Catholic Social Teaching & The Pandemic

Forming opinions and making judgments that have moral implications are always matters of conscience. We all have the freedom to decide, but that freedom must be tempered by our responsibility to choose rightly especially during stressful times like this. The purpose of this column is to bring you information to assist you in making complex decisions consistent with the core beliefs of our Catholic tradition. We welcome your feedback on the issues presented. Please respond at [email protected]

FEATURED ARTICLES:

Weeks of October 18 & 25
Pope Francis recently published his third encyclical (letter) called Fratelli Tutti or Brothers All. Fratelli Tutti presents Francis' vision of how humanity must respond to the needs of the 21st century. Read the following article to learn a little more about the role of encyclicals in the life of the Church, but more importantly, to view a roadmap of the encyclical that offers succinct and practical advice for how to navigate this document. You won't regret it!

"Five Things to Look for in Pope Francis' New Encyclical, 'Fratelli Tutti'" >

Weeks of October 4 & 11
World Day of Migrants and Refugees was September 27. This year's theme is "Forced like Jesus Christ to flee." In his Message for the World Day of Migrants and Refugees 2020, Pope Francis reminds us, “If we encounter them, we will get to know more about them. And knowing their stories, we will be able to understand them. We will be able to understand, for example, that the precariousness that we have come to experience as a result of this pandemic is a constant in the lives of displaced people. Learn more about the U.S. Catholic bishops commitment to immigration reform and to creating a culture of welcome in which all migrants are treated with respect and dignity at JusticeForImmigrants.org >

Weeks of September 20 & 27
Pope Francis continues to weave Catholic social teaching into current global realities in his weekly General Audiences. On September 2nd, he spoke about "Solidarity and the virtue of faith," stating that "the current pandemic has highlighted our interdependence" and that "we are all connected to each other, for better or for worse." Solidarity is a matter of justice according to the Pope, and requires a radical change in our thinking that looks to the good of the community, defends the right to life for all, and promotes a just sharing of the earth's goods. The full text of the address can be found here > (Click on the English version.)

"Love and the common good" is the theme of the September 9th General Audience, found here > Pope Francis called upon the inspiration of St. Ignatius in the following remark: "...Directing our daily efforts towards the common good is a way of receiving and spreading the glory of God." These efforts must be grounded in love, which is "not limited to relationships between two or three people or to friends, or to family." Rather, "it goes further" and "includes civic and political relationships (cf. Catechism of the Catholic Church [CCC] , 1907-1912), including the relationship with nature" (Enc. Laudato si ' [LS] , 231).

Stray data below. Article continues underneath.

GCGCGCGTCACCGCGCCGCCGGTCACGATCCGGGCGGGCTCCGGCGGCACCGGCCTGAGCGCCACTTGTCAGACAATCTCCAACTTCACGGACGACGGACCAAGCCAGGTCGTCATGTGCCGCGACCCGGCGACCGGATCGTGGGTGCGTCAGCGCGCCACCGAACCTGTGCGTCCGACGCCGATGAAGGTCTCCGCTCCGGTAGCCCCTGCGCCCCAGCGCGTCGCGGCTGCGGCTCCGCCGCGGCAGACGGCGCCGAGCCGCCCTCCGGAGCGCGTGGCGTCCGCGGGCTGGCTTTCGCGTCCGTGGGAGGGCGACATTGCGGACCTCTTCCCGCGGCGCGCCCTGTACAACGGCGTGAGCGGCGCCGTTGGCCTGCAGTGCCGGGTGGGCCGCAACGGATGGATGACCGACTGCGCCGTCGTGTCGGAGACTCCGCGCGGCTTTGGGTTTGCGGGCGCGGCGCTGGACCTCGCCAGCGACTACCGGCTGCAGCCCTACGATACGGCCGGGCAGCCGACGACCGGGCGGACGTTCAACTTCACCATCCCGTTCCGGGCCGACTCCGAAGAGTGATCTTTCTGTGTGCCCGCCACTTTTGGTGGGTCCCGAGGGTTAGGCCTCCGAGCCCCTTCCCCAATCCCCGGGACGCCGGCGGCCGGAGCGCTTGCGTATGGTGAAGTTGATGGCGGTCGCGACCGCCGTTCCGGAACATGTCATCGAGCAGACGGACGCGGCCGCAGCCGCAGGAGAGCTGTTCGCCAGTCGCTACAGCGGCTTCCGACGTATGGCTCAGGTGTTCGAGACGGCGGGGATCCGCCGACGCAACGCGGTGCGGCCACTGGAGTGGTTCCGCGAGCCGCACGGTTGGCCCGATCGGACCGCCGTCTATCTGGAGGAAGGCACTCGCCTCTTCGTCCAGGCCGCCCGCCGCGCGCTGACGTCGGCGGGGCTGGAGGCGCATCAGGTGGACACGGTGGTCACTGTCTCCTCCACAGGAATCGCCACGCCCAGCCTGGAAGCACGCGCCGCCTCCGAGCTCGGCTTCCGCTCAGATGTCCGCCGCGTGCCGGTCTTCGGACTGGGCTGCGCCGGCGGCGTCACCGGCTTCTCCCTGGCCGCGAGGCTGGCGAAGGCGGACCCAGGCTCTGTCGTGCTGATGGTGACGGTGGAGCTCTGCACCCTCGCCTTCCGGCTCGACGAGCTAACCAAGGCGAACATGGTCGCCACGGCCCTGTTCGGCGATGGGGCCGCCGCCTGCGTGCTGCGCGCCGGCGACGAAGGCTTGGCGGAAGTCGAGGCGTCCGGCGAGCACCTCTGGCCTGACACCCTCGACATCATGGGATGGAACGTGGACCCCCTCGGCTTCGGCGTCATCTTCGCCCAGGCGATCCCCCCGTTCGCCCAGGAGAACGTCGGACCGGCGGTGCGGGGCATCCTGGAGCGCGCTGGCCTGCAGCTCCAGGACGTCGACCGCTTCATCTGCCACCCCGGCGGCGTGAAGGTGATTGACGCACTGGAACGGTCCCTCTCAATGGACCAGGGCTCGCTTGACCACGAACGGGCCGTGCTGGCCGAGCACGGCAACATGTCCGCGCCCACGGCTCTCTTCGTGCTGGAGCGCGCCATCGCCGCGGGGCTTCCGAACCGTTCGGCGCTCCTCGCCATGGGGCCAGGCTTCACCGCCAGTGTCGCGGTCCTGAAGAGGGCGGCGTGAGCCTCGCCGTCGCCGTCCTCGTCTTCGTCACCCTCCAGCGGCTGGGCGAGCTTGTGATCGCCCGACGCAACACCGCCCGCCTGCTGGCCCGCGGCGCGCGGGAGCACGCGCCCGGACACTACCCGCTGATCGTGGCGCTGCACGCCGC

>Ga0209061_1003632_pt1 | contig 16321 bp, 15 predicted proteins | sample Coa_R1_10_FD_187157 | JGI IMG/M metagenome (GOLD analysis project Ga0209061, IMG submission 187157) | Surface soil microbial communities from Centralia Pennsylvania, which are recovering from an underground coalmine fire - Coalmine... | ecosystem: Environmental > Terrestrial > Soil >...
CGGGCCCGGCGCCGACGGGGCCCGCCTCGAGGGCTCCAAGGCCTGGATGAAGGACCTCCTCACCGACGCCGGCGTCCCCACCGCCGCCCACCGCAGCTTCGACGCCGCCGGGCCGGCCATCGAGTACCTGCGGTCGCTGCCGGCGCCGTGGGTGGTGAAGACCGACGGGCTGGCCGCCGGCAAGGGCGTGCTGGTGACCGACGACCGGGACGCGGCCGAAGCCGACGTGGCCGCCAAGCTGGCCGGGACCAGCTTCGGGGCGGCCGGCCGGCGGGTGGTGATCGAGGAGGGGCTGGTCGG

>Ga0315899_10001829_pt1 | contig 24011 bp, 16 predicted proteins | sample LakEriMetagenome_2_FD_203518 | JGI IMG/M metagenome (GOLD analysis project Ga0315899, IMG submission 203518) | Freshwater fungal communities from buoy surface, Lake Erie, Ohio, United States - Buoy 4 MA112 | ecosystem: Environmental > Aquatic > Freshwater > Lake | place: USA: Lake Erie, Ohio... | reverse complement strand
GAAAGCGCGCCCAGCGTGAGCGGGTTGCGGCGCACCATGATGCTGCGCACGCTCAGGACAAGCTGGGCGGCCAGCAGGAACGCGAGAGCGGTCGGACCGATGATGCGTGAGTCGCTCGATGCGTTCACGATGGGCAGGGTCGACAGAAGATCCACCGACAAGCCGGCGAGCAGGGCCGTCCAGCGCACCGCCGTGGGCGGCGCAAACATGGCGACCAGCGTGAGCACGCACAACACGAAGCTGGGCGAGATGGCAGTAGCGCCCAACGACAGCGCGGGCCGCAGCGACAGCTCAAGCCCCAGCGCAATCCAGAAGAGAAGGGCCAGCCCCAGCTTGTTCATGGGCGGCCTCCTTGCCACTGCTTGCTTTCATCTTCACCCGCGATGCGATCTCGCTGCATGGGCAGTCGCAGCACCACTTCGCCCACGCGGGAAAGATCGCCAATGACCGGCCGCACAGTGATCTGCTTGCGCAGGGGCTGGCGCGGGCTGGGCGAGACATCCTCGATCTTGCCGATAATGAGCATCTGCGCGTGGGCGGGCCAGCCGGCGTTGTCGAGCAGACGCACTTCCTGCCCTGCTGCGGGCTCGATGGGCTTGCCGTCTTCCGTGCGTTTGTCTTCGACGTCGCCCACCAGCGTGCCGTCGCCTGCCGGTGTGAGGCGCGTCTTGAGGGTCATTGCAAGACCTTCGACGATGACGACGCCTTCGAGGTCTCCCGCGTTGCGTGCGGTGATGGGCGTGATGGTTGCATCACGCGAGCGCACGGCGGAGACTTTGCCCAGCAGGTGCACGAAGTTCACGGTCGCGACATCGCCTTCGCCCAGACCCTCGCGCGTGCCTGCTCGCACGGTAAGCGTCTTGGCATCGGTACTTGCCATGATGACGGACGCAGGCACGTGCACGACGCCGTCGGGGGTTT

The Pope believes that "love can generate social structures that encourage us to share rather than compete, which allow us to include the most vulnerable and not discard them, and which help us to express the best of our human nature and not the worst." Recent Sunday readings talk about love, including love of the enemy. Pope Francis acknowledges the difficulty of doing this especially in our divided world and nation, and calls this kind of love "an art." He comments on the consequences of not mastering the art of love in the following statement: "If the solutions to the pandemic bear the imprint of selfishness, be it of people, companies or nations, perhaps we can get out of the coronavirus, but certainly not the human and social crisis that the virus has highlighted and accentuated."

Weeks of September 6 & 13
Pope Francis addresses the issue of economic inequality and its global consequences in the fourth of a series of Wednesday papal audience talks highlighting Catholic social teaching. The Pope believes that "the pandemic has exposed and aggravated social problems" such as unequal economic growth, and that the goods of the earth are meant to benefit everyone, not just a very small percentage of wealthy individuals. Property and money can serve the Church's mission in a positive way. However, "When the obsession to possess and dominate excludes millions of persons from having primary goods; when economic and technological inequality are such that the social fabric is torn; and when unlimited material progress threatens our common home, then we cannot stand by and watch." Read the full text of Pope Francis' talk, dated August 26, here > (Remember to click on the English version.)

One of the consequences of unequal economic growth as mentioned in Pope Francis' recent papal audience talk, is the destruction of the environment. Pope Francis has called for a five week "Season of Creation" beginning with the annual World Day of Prayer for the Care of Creation on September 1, and concluding with the feast of St. Francis of Assisi on October 4. During this time period, the Pope invites all of us to reaffirm God's call to be good stewards of the earth, to thank God for the beauty of creation, and to ask God to protect it and forgive us for anything we've done to harm His creation. This document provides simple concrete suggestions for how to accomplish these three tasks.

Weeks of August 23 & 30